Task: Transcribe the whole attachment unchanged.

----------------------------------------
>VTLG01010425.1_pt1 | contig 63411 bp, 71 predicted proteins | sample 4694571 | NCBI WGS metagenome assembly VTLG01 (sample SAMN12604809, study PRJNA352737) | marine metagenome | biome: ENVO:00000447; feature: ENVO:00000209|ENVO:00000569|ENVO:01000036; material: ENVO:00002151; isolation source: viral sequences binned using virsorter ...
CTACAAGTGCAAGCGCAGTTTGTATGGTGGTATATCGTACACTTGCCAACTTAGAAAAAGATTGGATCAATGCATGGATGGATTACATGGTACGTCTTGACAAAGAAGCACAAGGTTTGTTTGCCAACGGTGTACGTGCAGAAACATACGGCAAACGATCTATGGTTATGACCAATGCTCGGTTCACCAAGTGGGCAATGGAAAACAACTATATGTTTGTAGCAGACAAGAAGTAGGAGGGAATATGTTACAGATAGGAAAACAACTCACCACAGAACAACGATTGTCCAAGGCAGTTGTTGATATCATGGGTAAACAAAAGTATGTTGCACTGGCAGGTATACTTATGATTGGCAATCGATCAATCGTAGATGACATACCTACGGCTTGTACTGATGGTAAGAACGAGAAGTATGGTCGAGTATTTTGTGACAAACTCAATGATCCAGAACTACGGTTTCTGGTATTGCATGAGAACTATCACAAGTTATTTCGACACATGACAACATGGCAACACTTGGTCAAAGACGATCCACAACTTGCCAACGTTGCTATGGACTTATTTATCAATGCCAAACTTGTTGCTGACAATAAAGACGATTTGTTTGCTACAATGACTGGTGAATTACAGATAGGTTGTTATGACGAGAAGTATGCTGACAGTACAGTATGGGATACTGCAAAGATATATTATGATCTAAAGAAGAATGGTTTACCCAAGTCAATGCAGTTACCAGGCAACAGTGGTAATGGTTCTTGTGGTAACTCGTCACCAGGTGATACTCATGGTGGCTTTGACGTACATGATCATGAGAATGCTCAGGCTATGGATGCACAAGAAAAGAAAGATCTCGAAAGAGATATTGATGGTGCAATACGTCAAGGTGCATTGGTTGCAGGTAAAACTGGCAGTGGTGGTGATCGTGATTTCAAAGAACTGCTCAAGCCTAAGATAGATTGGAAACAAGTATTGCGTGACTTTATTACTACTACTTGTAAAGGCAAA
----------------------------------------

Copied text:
>VTLG01010425.1_pt1 | contig 63411 bp, 71 predicted proteins | sample 4694571 | NCBI WGS metagenome assembly VTLG01 (sample SAMN12604809, study PRJNA352737) | marine metagenome | biome: ENVO:00000447; feature: ENVO:00000209|ENVO:00000569|ENVO:01000036; material: ENVO:00002151; isolation source: viral sequences binned using virsorter ...
CTACAAGTGCAAGCGCAGTTTGTATGGTGGTATATCGTACACTTGCCAACTTAGAAAAAGATTGGATCAATGCATGGATGGATTACATGGTACGTCTTGACAAAGAAGCACAAGGTTTGTTTGCCAACGGTGTACGTGCAGAAACATACGGCAAACGATCTATGGTTATGACCAATGCTCGGTTCACCAAGTGGGCAATGGAAAACAACTATATGTTTGTAGCAGACAAGAAGTAGGAGGGAATATGTTACAGATAGGAAAACAACTCACCACAGAACAACGATTGTCCAAGGCAGTTGTTGATATCATGGGTAAACAAAAGTATGTTGCACTGGCAGGTATACTTATGATTGGCAATCGATCAATCGTAGATGACATACCTACGGCTTGTACTGATGGTAAGAACGAGAAGTATGGTCGAGTATTTTGTGACAAACTCAATGATCCAGAACTACGGTTTCTGGTATTGCATGAGAACTATCACAAGTTATTTCGACACATGACAACATGGCAACACTTGGTCAAAGACGATCCACAACTTGCCAACGTTGCTATGGACTTATTTATCAATGCCAAACTTGTTGCTGACAATAAAGACGATTTGTTTGCTACAATGACTGGTGAATTACAGATAGGTTGTTATGACGAGAAGTATGCTGACAGTACAGTATGGGATACTGCAAAGATATATTATGATCTAAAGAAGAATGGTTTACCCAAGTCAATGCAGTTACCAGGCAACAGTGGTAATGGTTCTTGTGGTAACTCGTCACCAGGTGATACTCATGGTGGCTTTGACGTACATGATCATGAGAATGCTCAGGCTATGGATGCACAAGAAAAGAAAGATCTCGAAAGAGATATTGATGGTGCAATACGTCAAGGTGCATTGGTTGCAGGTAAAACTGGCAGTGGTGGTGATCGTGATTTCAAAGAACTGCTCAAGCCTAAGATAGATTGGAAACAAGTATTGCGTGACTTTATTACTACTACTTGTAAAGGCAAA